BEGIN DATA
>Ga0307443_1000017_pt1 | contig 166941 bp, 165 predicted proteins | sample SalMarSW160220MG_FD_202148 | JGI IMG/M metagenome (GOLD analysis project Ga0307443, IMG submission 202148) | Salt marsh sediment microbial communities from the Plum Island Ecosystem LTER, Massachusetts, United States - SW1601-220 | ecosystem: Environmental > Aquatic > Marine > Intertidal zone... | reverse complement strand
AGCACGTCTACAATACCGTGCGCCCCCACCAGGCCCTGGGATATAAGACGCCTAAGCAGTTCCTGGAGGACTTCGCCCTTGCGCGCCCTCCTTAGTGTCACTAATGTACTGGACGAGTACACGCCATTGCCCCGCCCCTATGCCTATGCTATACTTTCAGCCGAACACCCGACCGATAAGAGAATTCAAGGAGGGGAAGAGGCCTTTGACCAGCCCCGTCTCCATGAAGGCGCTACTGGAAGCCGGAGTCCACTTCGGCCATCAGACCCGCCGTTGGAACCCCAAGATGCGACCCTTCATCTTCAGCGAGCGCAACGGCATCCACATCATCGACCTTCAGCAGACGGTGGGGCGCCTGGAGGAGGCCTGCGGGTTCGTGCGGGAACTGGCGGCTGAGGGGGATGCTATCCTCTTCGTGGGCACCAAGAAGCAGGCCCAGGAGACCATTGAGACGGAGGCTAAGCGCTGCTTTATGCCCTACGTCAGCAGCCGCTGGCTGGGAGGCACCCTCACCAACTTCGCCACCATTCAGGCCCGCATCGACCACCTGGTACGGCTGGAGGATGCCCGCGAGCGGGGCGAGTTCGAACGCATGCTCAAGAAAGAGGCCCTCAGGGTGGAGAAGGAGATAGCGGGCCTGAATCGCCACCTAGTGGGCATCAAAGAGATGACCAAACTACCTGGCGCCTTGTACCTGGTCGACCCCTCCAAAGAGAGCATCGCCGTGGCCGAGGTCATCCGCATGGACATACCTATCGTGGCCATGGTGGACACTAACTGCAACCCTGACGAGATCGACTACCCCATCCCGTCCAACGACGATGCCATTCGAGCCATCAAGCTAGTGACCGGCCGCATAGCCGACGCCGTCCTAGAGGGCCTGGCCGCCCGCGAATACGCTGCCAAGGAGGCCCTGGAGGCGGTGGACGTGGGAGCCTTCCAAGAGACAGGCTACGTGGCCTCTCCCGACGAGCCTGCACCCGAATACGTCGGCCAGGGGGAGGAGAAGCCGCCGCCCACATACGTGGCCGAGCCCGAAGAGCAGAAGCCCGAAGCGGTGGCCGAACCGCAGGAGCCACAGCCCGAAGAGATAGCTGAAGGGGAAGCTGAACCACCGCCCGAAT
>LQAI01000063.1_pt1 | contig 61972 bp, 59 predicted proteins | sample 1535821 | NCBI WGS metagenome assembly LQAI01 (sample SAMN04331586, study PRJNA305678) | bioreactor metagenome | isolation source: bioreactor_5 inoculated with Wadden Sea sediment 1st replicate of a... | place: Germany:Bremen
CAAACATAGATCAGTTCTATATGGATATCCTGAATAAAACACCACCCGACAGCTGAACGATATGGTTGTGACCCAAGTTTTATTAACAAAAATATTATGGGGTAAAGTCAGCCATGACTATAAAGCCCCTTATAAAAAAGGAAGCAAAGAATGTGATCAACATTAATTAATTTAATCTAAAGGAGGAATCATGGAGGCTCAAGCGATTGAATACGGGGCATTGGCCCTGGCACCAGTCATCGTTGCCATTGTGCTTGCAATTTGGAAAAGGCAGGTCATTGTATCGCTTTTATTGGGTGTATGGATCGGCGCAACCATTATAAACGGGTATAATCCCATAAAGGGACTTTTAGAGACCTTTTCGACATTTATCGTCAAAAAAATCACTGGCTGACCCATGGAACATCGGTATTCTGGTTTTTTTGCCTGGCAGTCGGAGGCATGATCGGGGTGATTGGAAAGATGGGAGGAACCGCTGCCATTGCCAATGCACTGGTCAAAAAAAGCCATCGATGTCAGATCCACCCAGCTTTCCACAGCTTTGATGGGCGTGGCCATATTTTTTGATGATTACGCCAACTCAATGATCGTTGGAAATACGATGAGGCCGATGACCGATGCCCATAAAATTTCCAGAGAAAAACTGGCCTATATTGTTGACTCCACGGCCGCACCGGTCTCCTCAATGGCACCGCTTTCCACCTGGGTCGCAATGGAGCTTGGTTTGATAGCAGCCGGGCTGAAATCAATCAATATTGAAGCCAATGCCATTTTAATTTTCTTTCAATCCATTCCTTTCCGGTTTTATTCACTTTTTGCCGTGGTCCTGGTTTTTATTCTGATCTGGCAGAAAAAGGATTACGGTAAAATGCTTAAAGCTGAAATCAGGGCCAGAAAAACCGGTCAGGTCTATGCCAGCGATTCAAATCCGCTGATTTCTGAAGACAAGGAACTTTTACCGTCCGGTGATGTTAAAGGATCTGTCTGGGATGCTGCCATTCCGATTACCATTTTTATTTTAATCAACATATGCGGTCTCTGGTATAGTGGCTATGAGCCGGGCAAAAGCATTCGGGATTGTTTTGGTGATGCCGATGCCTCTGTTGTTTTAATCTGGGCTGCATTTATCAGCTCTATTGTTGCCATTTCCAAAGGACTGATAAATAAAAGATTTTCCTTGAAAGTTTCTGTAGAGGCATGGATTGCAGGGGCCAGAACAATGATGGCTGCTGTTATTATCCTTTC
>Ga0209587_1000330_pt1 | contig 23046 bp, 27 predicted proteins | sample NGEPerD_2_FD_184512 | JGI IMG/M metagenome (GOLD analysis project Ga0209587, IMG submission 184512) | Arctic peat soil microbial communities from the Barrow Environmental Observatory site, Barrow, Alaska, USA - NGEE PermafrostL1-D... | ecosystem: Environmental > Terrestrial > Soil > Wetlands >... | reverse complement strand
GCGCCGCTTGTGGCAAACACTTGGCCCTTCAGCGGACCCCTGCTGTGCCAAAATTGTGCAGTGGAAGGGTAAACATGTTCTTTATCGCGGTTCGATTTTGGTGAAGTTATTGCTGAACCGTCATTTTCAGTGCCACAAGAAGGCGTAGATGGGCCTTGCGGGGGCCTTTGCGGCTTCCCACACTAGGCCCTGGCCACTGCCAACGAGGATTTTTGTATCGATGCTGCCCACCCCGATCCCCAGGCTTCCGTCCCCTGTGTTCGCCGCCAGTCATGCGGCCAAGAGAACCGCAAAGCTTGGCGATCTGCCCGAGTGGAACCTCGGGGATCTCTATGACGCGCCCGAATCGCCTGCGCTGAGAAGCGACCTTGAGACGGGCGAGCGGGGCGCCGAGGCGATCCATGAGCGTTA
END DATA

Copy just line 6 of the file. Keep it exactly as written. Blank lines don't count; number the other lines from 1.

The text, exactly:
GCGCCGCTTGTGGCAAACACTTGGCCCTTCAGCGGACCCCTGCTGTGCCAAAATTGTGCAGTGGAAGGGTAAACATGTTCTTTATCGCGGTTCGATTTTGGTGAAGTTATTGCTGAACCGTCATTTTCAGTGCCACAAGAAGGCGTAGATGGGCCTTGCGGGGGCCTTTGCGGCTTCCCACACTAGGCCCTGGCCACTGCCAACGAGGATTTTTGTATCGATGCTGCCCACCCCGATCCCCAGGCTTCCGTCCCCTGTGTTCGCCGCCAGTCATGCGGCCAAGAGAACCGCAAAGCTTGGCGATCTGCCCGAGTGGAACCTCGGGGATCTCTATGACGCGCCCGAATCGCCTGCGCTGAGAAGCGACCTTGAGACGGGCGAGCGGGGCGCCGAGGCGATCCATGAGCGTTA